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Face Masks: The New Gold

Face masks: the new gold

Last Updated on May 11, 2020 by Mr. FightToFIRE

“Those silly people”, is what I heard people around me say when they saw pictures of people in China or Japan covering their faces with a (surgical) face mask when going out in public. Not anymore, or at least, they won’t say it in public. COVID-19, aka the coronavirus, made it abundantly clear that such hygienic measures are essential. Not only to protect ourselves against others but also -especially with face masks- others against us.

Until two months ago, the majority of us would have laughed at the thought of having to wear a face mask in public. Now, it’ll become the new normal for people all across the globe. Now, in France, a mask will be required on public transport and in schools, in Spain, the mask is also required on public transport, and as of today (4 May 2020), Belgium also requires people using public transport to wear masks the moment they step into the train station.

Mask(ed) wars

With countries loosening their measures while the pandemic is still wreaking havoc all across the world, counties are scrambling to get their hands on as many masks as possible, not shying away from political games or downright bullying (Subramanian, 2020).

In a matter of weeks, countries went from considering them an urgent human need to an asset in a global resource grab. the thin material that goes into the well known surgical mask, named meltblown, is now in outrageous demand. Producers of the stuff having backlogs of 2 years (Subramanian, 2020).

Soon China started demanding in-land factories to only produce for the government and not export any meltblown nor face masks. Other countries pursued. The Australian Medical Association advised its government to keep protective gear from foreign buyers. Meanwhile, the US bought face masks at the last minute as flight crew was about to load them onto cargo planes heading for France (”Face masks from China intended for France ‘hijacked’ by US at the last minute”, 2020). Even between European countries, things escalated. France and Germany implemented national laws that declared masks as strategic assets, which meant that if masks were transiting through these countries, bound for elsewhere, they could be appropriated (Subramanian, 2020).

Made in …

With a rush on masks from various countries and tension rising, new and unknown companies spring up like mushrooms.  This brings its slew of problems, mainly in the quality department (“Faulty masks. Flawed tests. China’s quality control problem in leading global COVID-19 fight,” 2020).
Many (Chinese) “companies” saw dollar signs and would do anything to sell masks to the West. Because of this lack of quality and the delays in customs, companies that didn’t produce face masks started making them, either upon government request or because they saw the growing market. Multinationals like LVHM, BMW, or smaller local companies here in Belgium have begun making masks for the local market. While this is great, they are usually of the disposable kind and not yet available for you and me. While you can wait for the surgical masks to become more readily available again, there is an alternative: making your own.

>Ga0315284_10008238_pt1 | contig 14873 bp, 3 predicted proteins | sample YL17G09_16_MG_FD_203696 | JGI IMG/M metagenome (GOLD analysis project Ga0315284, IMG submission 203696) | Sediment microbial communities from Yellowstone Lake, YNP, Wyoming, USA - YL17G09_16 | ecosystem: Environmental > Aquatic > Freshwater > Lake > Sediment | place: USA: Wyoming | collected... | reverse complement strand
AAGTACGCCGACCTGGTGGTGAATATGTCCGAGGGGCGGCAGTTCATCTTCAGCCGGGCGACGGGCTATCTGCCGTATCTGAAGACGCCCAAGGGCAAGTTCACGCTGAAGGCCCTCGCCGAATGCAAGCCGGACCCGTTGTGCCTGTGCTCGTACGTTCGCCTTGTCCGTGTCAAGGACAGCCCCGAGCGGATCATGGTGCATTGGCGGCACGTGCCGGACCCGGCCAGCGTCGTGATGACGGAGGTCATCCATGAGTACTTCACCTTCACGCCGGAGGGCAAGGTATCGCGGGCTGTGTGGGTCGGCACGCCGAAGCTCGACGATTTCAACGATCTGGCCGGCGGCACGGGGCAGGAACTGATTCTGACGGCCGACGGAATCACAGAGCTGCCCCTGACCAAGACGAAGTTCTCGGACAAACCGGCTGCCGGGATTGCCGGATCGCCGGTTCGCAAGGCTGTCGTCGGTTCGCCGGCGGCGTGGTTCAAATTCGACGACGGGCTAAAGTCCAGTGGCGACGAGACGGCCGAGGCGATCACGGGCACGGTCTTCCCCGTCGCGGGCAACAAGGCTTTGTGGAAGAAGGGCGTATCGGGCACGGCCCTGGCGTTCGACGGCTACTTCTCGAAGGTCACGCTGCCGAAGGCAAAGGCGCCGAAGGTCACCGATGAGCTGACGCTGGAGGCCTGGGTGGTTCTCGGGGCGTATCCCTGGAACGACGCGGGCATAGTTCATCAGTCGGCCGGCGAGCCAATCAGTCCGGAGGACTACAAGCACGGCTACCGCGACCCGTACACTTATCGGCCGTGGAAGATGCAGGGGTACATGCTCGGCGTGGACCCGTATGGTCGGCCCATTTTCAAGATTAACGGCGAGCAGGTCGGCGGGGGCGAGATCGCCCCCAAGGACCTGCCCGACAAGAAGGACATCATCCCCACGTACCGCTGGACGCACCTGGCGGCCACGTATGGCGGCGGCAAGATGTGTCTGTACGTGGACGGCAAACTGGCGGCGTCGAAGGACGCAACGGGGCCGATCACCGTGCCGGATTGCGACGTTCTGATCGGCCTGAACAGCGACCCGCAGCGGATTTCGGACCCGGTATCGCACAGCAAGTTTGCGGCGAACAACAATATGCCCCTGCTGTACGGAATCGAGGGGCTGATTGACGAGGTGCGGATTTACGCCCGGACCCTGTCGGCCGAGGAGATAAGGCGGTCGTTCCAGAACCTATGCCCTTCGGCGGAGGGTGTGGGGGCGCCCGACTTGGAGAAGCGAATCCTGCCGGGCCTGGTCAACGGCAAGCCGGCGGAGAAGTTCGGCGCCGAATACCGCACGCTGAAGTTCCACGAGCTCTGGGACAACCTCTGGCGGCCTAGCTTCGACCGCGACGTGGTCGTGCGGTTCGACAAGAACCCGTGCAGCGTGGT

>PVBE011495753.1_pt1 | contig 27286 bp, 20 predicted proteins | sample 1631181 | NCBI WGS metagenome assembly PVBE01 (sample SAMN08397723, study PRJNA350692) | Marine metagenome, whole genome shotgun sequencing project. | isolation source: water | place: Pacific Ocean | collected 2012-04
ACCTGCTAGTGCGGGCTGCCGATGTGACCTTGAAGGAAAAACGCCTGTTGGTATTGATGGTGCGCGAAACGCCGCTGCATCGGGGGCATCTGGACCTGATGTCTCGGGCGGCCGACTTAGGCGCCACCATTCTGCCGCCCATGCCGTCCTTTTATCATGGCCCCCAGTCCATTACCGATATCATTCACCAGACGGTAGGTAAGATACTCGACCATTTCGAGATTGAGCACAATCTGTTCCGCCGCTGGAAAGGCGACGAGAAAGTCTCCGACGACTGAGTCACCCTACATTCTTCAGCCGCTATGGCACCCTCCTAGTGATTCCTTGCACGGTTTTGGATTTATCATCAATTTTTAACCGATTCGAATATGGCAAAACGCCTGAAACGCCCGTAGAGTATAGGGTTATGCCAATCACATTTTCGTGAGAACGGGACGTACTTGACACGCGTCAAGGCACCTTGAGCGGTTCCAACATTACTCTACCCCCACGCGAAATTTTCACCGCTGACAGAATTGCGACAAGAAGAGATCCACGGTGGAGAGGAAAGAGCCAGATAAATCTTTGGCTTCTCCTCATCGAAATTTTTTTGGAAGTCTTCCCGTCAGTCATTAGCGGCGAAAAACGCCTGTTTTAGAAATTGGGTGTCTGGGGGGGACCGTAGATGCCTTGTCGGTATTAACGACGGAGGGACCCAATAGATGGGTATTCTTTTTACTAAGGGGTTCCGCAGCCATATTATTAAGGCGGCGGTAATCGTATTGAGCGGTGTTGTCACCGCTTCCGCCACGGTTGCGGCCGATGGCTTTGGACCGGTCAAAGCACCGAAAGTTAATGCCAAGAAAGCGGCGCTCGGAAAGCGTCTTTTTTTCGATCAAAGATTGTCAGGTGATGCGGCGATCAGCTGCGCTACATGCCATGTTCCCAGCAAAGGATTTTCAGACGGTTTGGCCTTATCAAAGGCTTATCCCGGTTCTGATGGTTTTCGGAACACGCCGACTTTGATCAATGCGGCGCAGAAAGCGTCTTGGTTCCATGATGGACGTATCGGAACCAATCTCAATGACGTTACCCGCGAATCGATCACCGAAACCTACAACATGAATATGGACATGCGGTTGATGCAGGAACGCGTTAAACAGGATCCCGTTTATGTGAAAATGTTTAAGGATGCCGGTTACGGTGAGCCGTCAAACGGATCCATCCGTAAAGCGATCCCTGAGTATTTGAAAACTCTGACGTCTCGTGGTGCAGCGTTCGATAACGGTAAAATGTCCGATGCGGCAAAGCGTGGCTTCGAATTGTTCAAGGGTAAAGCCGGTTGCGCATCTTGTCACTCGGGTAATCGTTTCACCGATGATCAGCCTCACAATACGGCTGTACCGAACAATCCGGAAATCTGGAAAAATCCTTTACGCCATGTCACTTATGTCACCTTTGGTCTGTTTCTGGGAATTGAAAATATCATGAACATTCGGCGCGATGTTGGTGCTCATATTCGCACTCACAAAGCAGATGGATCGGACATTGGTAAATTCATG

Making your own face mask

So, these hand-made face masks, how do you make it? With cotton and elastic or two ribbons.

With a sewing machine or sewn by hand you can get a decent result. Many sites provide patterns and instructions that use multiple layers of cotton, elastic bands, and ordinary thread. In Belgium, there is a dedicated site for making your own face mask: https://maakjemondmasker.be/.

Additionally, the CDC has some guidelines on how to make one yourself as well: https://www.cdc.gov/coronavirus/2019-ncov/prevent-getting-sick/diy-cloth-face-coverings.html .

While you can find a lot more examples online, do your due diligence as not all patterns work.

Last resort

Wearing a mask -be it surgical or home made- can give some protection from droplets you cough or sneeze around. Early reports show (Doremalen, et al., 2020) that the virus can live in droplets in the air for up to one to three hours after an infected individual has left an area. Covering your face will help prevent these droplets from getting into the air and infecting others (Dolcourt, 2020).
While the WHO takes a neutral stance on it, neither for or against the use of masks, they do recommend it for individuals who are sick or those caring for them (“Q&A on COVID-19 and masks,” n.d.). Additionally, The Belgian Federal Ministry of Health and virologists approved the pattern that I’m about to share.

However, know that there isn’t strong scientific evidence that these masks will conform to the face enough to form a seal, or that the filter material inside will work. Standard surgical masks are known to leave gaps. That’s why the WHO and in Belgian the Ministry of Health emphasizes other precautions, like washing your hands and distancing yourself from others, besides wearing a face mask in crowded areas where you can’t keep a safe distance.

Here to stay

While these masks aren’t perfect, it’s easy to imagine that with the unwinding of the lockdown measures, the virus might make a comeback and another lockdown would be catastrophic. In other words, it’s better to protect yourself and others. in other words, these face masks are here to stay. Whatever the new normal might become, there will be masks. They will be available in machines in train stations, people will stash them in sock drawers in every home.

With how countries acted against each other these last months, every country will produce and create their own stock, unwilling to rely any more on the impulses of the international market; Germany, forever ahead of the curve, has already begun (Subramanian, 2020).

When and how to wear face masks

Sources:

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